What Type of Lift Do You Need?
Working on a commercial project and you’ve decided that it is in need of a passenger lift, or an additional lift. But which type do you need? To help you in the process, eLifts has put together some questions that you should consider before choosing a lift.
Analysis of traffic is essential. Followed by considering the practical building requirements and the profile of the lift user. To help you find out which vertical passenger lift you require, continue reading and work through the list of questions.
Traffic analysis and users of the lift
Traffic analysis always needs to be undertaken when you consider a lift as the requirements of it can vary largely.
For example, in an office, there may be traffic at the start of the day, at lunchtimes and at the end of the day compared to a retail store with men’s wear located upstairs.
As part of traffic analysis you will also need to consider the following:
Number of people
The decisions on the number of lifts, the locations required, all the way down to the size and type of lifts, will be determined by the traffic analysis. Different products can carry varying numbers of passengers.
For example, platform lifts can hold from 1 to 5 people, whereas a passenger lift can vary from low to high travel. Small lifts for 4 to 6 people, or up to larger lifts built to transport people, shopping trolleys etc.
Based on your traffic flow and the size of the building, you may want to consider if there is a requirement for an escalator or moving walkway.
Who will be using the lift?
The types of people who use the building and therefore use the lift will be the determining factor in the choice of product and the features it has, to meet your requirements and specification. Therefore, it is important to ascertain the audience using the lift and how it will be used.
For example, if you are installing a platform lift in a nursing home or for someone who will use the lift independently, then automatic buttons will make the lift much easier to use for them.
- What types of people are going to be using it?
- Can they use it independently?
- Will they be carrying luggage or goods?
Practical building requirements and limitations
Before you choose a lift product, you need to know what the practical requirements and limitations are for your building. Without this, you will not be able to progress in the chain to install a lift.
New or existing building?
The first thing to do when considering a lift is the age and design of the building. Newer builds can accommodate a lift shaft. Whereas, older buildings sometimes have a limited capacity for major changes like a lift shaft installation, due to the required loadings or space available.
What type of building are you placing the lift into?
Consider the life cycle of the building you are hoping to install a lift into. A lifespan of a lift is, in most cases at least 10 years or more, therefore, you will need to be aware if the building use will change within that time or not.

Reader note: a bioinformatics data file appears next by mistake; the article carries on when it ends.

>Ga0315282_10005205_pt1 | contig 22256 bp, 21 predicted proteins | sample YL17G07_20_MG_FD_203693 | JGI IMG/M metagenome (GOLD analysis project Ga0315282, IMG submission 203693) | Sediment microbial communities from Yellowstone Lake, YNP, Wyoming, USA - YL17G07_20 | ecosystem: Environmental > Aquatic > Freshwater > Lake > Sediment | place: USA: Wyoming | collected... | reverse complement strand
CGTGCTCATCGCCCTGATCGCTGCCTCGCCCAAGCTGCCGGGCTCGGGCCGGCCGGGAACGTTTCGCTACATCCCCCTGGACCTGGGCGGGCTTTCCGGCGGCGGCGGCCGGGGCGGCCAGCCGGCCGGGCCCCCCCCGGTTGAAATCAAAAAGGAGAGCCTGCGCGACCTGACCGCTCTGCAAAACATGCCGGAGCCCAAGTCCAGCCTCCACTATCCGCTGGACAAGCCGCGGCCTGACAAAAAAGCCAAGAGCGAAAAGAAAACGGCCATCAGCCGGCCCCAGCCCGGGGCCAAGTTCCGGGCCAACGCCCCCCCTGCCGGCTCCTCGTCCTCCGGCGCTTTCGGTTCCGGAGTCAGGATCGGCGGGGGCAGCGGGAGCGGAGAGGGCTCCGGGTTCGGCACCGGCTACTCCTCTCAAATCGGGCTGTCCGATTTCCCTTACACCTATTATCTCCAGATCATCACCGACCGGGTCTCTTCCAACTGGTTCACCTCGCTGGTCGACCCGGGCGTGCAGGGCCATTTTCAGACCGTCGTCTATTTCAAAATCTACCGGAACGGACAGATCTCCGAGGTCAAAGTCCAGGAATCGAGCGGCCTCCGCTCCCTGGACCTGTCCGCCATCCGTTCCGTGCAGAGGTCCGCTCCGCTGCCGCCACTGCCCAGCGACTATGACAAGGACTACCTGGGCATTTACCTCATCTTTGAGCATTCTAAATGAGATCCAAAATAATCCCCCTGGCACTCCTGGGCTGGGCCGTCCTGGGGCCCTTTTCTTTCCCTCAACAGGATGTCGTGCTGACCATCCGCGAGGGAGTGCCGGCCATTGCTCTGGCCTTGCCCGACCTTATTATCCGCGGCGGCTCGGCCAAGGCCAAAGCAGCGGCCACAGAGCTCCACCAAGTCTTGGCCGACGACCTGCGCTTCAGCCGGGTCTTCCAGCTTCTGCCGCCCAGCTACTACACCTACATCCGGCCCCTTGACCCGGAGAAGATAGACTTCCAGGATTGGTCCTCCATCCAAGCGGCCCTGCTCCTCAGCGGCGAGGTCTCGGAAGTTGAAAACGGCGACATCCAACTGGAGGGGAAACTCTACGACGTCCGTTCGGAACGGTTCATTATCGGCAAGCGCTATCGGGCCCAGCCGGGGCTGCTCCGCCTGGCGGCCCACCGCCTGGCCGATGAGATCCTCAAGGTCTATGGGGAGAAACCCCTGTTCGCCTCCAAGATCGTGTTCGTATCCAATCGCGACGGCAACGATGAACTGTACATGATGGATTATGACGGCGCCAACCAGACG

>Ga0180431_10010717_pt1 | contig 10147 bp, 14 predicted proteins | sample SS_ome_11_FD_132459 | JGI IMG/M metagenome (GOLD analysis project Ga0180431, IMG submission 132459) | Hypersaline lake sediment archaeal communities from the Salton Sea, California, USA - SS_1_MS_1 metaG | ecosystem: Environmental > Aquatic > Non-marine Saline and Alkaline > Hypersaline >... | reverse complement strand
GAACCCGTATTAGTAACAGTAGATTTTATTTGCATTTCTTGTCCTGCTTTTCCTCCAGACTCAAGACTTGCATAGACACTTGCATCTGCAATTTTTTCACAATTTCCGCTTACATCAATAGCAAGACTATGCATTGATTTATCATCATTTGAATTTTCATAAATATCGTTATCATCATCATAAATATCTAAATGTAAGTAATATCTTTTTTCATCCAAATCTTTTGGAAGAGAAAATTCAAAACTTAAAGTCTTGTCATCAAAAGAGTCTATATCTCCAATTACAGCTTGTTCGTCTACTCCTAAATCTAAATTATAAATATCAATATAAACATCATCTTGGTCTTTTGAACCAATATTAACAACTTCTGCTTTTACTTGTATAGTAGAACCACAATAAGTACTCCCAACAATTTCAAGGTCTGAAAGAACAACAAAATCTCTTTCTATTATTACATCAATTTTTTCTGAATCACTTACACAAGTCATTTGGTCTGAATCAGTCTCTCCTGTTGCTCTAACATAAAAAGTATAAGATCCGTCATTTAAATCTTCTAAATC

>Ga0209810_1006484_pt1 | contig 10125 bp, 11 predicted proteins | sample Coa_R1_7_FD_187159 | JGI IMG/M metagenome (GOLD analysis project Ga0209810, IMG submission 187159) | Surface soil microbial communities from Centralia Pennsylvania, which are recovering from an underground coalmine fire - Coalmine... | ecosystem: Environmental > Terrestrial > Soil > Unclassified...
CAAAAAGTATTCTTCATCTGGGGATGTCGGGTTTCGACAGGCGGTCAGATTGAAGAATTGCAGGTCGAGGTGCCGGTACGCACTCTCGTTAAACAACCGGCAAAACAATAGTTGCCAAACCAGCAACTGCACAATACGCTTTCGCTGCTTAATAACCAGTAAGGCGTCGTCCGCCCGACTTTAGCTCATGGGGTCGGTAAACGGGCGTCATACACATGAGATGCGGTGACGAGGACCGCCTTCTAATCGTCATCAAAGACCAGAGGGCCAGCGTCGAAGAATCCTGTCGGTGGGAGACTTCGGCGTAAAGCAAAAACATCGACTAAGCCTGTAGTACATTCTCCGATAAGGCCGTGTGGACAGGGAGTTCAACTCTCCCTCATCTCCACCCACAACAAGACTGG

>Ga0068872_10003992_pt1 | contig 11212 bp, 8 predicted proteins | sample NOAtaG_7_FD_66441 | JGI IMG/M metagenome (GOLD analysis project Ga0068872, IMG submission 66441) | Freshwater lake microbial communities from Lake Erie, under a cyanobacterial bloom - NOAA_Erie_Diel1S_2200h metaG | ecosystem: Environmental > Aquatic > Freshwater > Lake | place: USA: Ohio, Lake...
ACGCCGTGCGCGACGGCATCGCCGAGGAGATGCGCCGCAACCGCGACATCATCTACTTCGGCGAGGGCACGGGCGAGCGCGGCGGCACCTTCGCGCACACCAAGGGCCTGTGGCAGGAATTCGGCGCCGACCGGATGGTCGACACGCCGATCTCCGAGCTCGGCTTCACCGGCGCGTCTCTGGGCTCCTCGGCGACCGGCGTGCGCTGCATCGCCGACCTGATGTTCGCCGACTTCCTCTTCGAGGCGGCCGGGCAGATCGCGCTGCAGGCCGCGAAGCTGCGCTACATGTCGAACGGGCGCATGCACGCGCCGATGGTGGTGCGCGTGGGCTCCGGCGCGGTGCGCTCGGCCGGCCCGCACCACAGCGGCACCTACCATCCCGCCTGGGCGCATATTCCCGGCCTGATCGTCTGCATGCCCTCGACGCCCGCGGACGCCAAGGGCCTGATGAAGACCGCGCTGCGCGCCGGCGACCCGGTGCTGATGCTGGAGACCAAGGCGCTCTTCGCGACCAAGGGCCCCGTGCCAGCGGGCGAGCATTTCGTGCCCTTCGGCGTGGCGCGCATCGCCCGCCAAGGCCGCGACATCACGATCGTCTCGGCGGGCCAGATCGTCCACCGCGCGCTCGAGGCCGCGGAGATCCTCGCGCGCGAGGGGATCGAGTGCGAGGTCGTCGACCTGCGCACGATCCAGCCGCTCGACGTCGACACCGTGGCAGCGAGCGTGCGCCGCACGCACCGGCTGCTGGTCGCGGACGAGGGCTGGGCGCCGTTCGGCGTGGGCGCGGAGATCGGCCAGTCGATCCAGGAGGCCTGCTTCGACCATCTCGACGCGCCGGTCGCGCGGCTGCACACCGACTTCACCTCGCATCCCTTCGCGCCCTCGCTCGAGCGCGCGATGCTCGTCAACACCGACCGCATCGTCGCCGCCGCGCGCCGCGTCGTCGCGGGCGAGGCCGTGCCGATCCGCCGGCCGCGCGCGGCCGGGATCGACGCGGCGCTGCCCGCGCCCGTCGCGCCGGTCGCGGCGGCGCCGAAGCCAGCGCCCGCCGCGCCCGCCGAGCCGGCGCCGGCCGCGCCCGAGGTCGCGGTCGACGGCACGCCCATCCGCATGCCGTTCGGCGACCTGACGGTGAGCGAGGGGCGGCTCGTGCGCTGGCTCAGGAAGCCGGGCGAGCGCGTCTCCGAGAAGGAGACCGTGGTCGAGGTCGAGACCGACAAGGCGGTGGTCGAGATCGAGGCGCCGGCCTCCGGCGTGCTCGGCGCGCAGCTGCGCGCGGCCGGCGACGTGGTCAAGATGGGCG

How much space is there in the building?
Analysing how much space is available is important as this will assess the situation and see if it is possible to fit a lift of a certain size or capacity in this space.
The number of floors or steps?
Making sure you know how many steps or floors will be required to travel between is very essential. The majority of platform lifts go up to 12m, whereas passenger lifts can travel up to 40m or higher.
How much headroom and pit depth is available?
If the headroom and pit depth is very tight, then it may be best to consider a platform lift. For platform lifts where a pit is not available, a ramp can be fitted, although an allowance for extra space on the lowest floor will need to be considered.
Do you have an existing lift shaft? Can one be built?
If there is an existing lift shaft, or have the ability to build one, it is best to ensure that it is able to fit the headroom and pit depth of the preferred product. A site survey is required for existing shafts or replacement lifts, to recommend the most suitable option.
The requirements of the lifts
Whilst it is necessary to consider the size, speed and lift capacity, also consider the safety features and regulations they need to conform to and what it’s to look like. All of these factors will affect the cost of the overall purchase.
When the time comes and it is down to the finishing touches, the lift car ceiling, walls and flooring are all customisable for both passenger and platform lifts. This all depends on the look and feel that you are wanting to create and achieve. Whether it’s blending in with the buildings aesthetic or if it is dependent on the amount spent.
Does the lift need to comply with particular regulations, standards and building requirements?
There is a whole array of standards and regulations that surround lifts, including vandal resistance, fire-fighting and emergency fire evacuation plus more. If there is a particular standard that is required for the lift installation it is worth mentioning from the get-go, otherwise, it may lead to other problems further down the line.
We hope these points can help you in finding the right lift for you. eLifts covers all lift testing, lift installation and lift maintenance.
We are located in the South West of England, covering Plymouth and the surrounding area. If you do have any questions about what we have to offer, would like to request a free quote or a site survey please contact us. 0800 999 1199 or email us at email@example.com.